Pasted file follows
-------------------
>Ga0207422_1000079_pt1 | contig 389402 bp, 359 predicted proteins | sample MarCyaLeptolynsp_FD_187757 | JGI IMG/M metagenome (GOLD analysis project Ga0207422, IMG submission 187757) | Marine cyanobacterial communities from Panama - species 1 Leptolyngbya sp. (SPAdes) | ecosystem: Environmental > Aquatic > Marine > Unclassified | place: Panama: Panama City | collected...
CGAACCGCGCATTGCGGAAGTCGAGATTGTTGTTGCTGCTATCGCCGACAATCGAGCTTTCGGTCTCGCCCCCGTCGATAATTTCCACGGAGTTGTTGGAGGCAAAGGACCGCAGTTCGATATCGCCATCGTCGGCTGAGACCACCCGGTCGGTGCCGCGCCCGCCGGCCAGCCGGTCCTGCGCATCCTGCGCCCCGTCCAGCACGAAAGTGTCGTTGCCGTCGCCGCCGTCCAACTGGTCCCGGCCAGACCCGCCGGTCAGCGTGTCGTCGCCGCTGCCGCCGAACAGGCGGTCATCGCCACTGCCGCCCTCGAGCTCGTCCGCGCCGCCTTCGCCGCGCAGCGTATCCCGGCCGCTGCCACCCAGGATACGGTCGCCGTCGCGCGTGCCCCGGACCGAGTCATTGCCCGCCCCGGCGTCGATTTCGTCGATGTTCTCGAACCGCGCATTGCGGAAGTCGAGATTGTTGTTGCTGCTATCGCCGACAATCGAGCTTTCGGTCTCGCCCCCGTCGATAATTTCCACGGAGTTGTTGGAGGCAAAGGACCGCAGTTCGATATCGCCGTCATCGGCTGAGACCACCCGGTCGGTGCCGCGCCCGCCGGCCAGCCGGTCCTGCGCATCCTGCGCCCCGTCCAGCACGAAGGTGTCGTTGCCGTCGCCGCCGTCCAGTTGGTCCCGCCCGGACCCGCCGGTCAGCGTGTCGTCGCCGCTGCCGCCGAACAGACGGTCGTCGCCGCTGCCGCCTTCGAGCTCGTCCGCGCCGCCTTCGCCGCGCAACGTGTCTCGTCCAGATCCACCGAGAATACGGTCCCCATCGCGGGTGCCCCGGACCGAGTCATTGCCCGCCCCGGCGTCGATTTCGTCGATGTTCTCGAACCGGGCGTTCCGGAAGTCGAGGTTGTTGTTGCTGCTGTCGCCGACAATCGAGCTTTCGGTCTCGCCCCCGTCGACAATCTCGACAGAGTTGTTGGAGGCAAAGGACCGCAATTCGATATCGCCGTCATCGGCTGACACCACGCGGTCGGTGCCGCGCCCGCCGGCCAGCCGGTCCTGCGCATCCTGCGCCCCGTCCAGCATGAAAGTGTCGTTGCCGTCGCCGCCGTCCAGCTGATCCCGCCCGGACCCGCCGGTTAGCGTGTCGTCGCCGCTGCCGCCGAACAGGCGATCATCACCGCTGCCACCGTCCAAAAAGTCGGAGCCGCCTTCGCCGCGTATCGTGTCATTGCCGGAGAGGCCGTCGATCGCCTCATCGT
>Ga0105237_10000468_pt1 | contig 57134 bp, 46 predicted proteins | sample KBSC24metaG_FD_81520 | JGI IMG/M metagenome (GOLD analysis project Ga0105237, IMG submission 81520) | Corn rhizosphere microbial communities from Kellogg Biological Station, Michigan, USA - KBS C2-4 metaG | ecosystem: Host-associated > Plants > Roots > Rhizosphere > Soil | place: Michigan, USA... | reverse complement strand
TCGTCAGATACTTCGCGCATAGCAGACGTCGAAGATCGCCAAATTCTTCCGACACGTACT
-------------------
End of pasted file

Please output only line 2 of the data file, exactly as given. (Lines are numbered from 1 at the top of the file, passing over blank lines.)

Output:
CGAACCGCGCATTGCGGAAGTCGAGATTGTTGTTGCTGCTATCGCCGACAATCGAGCTTTCGGTCTCGCCCCCGTCGATAATTTCCACGGAGTTGTTGGAGGCAAAGGACCGCAGTTCGATATCGCCATCGTCGGCTGAGACCACCCGGTCGGTGCCGCGCCCGCCGGCCAGCCGGTCCTGCGCATCCTGCGCCCCGTCCAGCACGAAAGTGTCGTTGCCGTCGCCGCCGTCCAACTGGTCCCGGCCAGACCCGCCGGTCAGCGTGTCGTCGCCGCTGCCGCCGAACAGGCGGTCATCGCCACTGCCGCCCTCGAGCTCGTCCGCGCCGCCTTCGCCGCGCAGCGTATCCCGGCCGCTGCCACCCAGGATACGGTCGCCGTCGCGCGTGCCCCGGACCGAGTCATTGCCCGCCCCGGCGTCGATTTCGTCGATGTTCTCGAACCGCGCATTGCGGAAGTCGAGATTGTTGTTGCTGCTATCGCCGACAATCGAGCTTTCGGTCTCGCCCCCGTCGATAATTTCCACGGAGTTGTTGGAGGCAAAGGACCGCAGTTCGATATCGCCGTCATCGGCTGAGACCACCCGGTCGGTGCCGCGCCCGCCGGCCAGCCGGTCCTGCGCATCCTGCGCCCCGTCCAGCACGAAGGTGTCGTTGCCGTCGCCGCCGTCCAGTTGGTCCCGCCCGGACCCGCCGGTCAGCGTGTCGTCGCCGCTGCCGCCGAACAGACGGTCGTCGCCGCTGCCGCCTTCGAGCTCGTCCGCGCCGCCTTCGCCGCGCAACGTGTCTCGTCCAGATCCACCGAGAATACGGTCCCCATCGCGGGTGCCCCGGACCGAGTCATTGCCCGCCCCGGCGTCGATTTCGTCGATGTTCTCGAACCGGGCGTTCCGGAAGTCGAGGTTGTTGTTGCTGCTGTCGCCGACAATCGAGCTTTCGGTCTCGCCCCCGTCGACAATCTCGACAGAGTTGTTGGAGGCAAAGGACCGCAATTCGATATCGCCGTCATCGGCTGACACCACGCGGTCGGTGCCGCGCCCGCCGGCCAGCCGGTCCTGCGCATCCTGCGCCCCGTCCAGCATGAAAGTGTCGTTGCCGTCGCCGCCGTCCAGCTGATCCCGCCCGGACCCGCCGGTTAGCGTGTCGTCGCCGCTGCCGCCGAACAGGCGATCATCACCGCTGCCACCGTCCAAAAAGTCGGAGCCGCCTTCGCCGCGTATCGTGTCATTGCCGGAGAGGCCGTCGATCGCCTCATCGT